“It is a mistake to think that the vote is a way to express sympathy for the abuse of Palestinians because what is on the table is an academic boycott of Israeli universities, the institutions at which many Arabs gain their education,” countered Rachel S. Harris, an associate professor of Israeli literature and culture in the program in comparative and world literature at the University of Illinois at Urbana-Champaign. “There are better ways that we as an organization can express sympathy for Palestinians that would actually advance directly the quality of their lives and educational experiences. We can do it through positive measures such as fellowships, funding grants to attend conferences, free subscriptions to MLA publications, the study of Palestinian literature and culture. There are important ways that we can help Palestinians within the framework of our profession and our professional organization, and BDS just isn’t one of those.”
Harris is involved in the leadership of MLA Members for Scholars’ Rights, which she describes as a group that opposes academic boycotts in line with the American Association of University Professors’ position. The AAUP opposes academic boycotts as restricting the free exchange of ideas and urges other academic associations to “seek alternative means, less inimical to the principle of academic freedom, to pursue their concerns.” Supporters of the BDS movement argue that by design it limits collaboration with Israeli academic institutions, not individuals, with whom foreign scholars can still maintain collaborations and connections. But opponents argue that institutions are comprised of individuals, and that they’re the ones hurt if, say, foreign academics don’t come to conferences hosted by Israeli universities — and that staying away from an Israeli university because of Israel’s policies is as unfair as boycotting American universities because of the election of Trump, who was not exactly popular among MLA members.
“We are concerned that there are major issues facing the profession,” said Harris, who cited as examples the “adjunctification” of the professoriate, the loss of tenure protections in Wisconsin and cuts to budgets of predominantly minority-serving institutions, “and that these topics are not being addressed because all of the oxygen in the room is being sucked out to engage in this one topic, which does not directly affect the teaching and instruction of languages and literatures and cultures.”
“The key argument is it ain’t our business,” said Cary Nelson, the Jubilee Professor of Liberal Arts and Sciences at the University of Illinois at Urbana-Champaign and another opponent of academic boycotts — “that MLA doesn’t need a foreign policy, that such a resolution would divide the membership, that such a resolution would undermine the nonpolitical character of the association and that people who want to take a stand on this issue should either do it individually or do it through organizations that are devoted to politics, which we’re not.”
Russell A. Berman, a former MLA president and one of two proposers of the anti-boycott resolution up for consideration this Saturday, described academic boycotts as “incompatible with the mission of the MLA.”
“Any MLA member who signed up believing that the constitution [of the association] holds could see a boycott adoption as effectively a breach of contract,” said Berman, the Walter A. Haas Professor in the Humanities at Stanford University. “I believe that if we were to endorse a boycott, we would be acting specifically against the constitution of the MLA, because the universities we would be boycotting are themselves pursuing the goals of the MLA — that is, the study and teaching and research of modern languages.”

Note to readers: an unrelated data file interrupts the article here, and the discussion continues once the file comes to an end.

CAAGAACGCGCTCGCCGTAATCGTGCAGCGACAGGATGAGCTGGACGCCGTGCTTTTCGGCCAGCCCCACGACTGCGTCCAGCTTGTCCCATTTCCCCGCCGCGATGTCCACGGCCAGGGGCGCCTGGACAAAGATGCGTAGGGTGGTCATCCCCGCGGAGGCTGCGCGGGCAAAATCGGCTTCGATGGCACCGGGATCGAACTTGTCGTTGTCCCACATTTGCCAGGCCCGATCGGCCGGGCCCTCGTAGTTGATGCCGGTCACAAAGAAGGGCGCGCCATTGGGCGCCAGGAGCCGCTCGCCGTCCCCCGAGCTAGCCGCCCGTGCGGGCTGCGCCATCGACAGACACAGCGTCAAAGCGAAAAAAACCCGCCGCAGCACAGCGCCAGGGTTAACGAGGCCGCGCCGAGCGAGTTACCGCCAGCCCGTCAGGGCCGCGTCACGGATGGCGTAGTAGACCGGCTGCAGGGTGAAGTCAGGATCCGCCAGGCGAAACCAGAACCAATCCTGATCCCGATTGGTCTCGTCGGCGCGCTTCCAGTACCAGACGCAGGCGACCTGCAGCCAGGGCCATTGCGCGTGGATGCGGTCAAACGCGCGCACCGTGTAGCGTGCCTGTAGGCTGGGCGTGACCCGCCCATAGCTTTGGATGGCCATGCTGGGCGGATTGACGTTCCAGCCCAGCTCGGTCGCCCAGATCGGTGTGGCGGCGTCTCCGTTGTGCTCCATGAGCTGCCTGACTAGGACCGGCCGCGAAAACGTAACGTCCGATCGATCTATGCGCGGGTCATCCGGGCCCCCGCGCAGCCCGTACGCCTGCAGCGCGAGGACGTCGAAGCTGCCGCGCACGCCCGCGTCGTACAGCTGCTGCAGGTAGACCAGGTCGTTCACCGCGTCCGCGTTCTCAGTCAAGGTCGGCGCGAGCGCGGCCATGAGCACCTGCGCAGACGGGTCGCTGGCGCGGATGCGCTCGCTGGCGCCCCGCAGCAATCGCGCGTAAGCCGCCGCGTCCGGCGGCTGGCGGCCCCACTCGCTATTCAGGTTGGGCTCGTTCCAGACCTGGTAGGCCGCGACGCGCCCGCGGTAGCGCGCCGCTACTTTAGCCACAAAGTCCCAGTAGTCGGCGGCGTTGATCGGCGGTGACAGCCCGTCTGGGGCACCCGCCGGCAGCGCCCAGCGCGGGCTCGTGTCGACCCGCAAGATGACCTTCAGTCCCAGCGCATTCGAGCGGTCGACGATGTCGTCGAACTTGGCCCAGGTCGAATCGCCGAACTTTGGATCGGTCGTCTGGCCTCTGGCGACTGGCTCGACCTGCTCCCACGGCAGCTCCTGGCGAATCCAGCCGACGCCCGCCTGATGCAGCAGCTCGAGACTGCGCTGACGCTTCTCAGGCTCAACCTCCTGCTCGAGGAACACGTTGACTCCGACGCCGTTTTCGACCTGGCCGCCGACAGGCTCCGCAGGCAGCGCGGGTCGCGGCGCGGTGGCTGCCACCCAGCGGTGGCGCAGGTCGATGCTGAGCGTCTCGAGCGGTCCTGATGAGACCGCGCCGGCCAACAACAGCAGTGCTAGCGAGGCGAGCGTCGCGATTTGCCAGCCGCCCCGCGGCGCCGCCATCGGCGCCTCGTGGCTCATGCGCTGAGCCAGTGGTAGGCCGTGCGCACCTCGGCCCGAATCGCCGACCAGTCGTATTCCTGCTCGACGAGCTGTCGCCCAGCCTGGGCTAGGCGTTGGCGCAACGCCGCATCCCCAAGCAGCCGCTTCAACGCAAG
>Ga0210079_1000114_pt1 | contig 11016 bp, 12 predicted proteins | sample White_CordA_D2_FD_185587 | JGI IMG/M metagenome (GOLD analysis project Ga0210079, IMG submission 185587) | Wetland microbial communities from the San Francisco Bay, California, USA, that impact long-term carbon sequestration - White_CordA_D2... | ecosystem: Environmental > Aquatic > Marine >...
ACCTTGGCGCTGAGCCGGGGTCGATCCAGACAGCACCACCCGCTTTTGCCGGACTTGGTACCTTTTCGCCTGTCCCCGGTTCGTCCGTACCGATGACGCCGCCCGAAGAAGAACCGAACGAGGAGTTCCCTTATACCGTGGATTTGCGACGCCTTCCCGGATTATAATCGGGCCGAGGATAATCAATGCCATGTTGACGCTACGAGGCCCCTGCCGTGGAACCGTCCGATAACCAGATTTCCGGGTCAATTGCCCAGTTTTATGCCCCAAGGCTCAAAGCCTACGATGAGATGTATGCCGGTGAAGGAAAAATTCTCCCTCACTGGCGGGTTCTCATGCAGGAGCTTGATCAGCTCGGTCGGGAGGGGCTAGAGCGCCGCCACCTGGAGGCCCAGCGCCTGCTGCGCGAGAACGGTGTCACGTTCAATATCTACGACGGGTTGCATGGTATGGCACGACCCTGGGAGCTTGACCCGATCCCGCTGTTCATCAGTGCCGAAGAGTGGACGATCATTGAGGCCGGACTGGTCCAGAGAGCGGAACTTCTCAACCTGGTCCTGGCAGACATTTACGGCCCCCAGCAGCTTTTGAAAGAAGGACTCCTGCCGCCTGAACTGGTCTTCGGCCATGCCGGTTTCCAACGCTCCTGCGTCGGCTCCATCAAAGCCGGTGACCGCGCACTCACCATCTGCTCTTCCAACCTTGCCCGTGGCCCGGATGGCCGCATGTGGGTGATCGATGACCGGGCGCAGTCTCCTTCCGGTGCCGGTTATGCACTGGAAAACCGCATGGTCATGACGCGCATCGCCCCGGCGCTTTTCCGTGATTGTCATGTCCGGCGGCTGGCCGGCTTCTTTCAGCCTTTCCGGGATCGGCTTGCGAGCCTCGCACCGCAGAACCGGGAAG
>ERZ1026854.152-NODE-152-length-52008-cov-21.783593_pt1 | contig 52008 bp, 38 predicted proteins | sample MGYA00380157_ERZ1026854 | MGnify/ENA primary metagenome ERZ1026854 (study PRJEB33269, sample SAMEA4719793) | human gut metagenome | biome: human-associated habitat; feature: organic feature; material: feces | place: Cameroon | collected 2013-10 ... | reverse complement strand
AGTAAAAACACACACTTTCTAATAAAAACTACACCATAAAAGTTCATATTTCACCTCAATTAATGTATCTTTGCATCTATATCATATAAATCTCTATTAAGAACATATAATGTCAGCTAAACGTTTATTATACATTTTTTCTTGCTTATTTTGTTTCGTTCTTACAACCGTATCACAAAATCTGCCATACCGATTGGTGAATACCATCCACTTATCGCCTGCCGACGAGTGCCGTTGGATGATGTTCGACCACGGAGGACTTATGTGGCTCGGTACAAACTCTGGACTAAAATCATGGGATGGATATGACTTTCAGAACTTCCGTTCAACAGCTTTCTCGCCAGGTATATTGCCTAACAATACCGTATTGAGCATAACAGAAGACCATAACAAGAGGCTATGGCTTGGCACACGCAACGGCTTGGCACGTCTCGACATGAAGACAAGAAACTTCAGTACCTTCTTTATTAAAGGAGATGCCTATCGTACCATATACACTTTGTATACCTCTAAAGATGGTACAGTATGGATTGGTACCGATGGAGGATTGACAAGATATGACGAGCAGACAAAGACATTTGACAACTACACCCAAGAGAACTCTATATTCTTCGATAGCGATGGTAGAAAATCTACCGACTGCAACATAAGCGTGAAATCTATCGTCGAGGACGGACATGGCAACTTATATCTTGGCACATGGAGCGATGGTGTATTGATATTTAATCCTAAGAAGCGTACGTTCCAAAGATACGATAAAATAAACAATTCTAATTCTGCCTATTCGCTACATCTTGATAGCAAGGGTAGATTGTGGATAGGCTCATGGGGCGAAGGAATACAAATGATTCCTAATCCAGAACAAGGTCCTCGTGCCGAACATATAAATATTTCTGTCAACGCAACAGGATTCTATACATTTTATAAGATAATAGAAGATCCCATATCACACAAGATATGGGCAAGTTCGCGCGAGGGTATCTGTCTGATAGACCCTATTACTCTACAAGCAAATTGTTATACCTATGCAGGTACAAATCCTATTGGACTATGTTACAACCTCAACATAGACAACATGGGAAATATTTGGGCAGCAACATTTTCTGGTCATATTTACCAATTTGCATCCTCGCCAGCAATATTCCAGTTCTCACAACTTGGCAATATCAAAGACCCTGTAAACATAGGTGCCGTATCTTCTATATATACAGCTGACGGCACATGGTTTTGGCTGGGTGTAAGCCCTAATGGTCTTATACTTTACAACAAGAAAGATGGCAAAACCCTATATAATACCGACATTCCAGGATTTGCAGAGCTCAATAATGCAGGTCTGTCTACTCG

The Brandeis Center makes a similar argument in its letter raising the possibility of legal action against the MLA. The letter argues that the boycott “resolution seeks unprecedented action from the MLA that is far beyond the capacity and powers set forth in the MLA’s corporate charter. It is also inconsistent with the mission and programs that the MLA reports to the [Internal Revenue Service] in the Form 990.” (The Form 990 is a required tax form for registered nonprofits.)
“As you may be aware, the Brandeis Center represents members of the American Studies Association (ASA) in a lawsuit against the ASA challenging a resolution very similar to the one at issue here,” the Brandeis Center’s letter states. “That lawsuit alleges, inter alia, that the ASA resolution is ultra vires” — a legal term suggesting something that is beyond an entity’s scope of authority — “and illegal. For the same reasons, we believe that the MLA’s proposed boycott resolution is also ultra vires, and would be illegal under the law of Maryland,” where the MLA is incorporated.
The lawsuit against the ASA is pending. At the time it was filed, in April, the legal advocacy organization Palestine Legal issued a statement challenging the Brandeis Center’s legal reasoning.
“The ASA’s academic boycott resolution is aimed at challenging U.S. support for a system that denies academic freedom to Palestinian students and scholars,” the group said in a statement. “As such, the resolution falls squarely within the educational purposes for which ASA was established. Plaintiffs’ theory that the ultra vires doctrine — a corporate law theory — could limit the ASA’s First Amendment right to endorse the academic boycott is meritless and will likely be thrown out by the court.”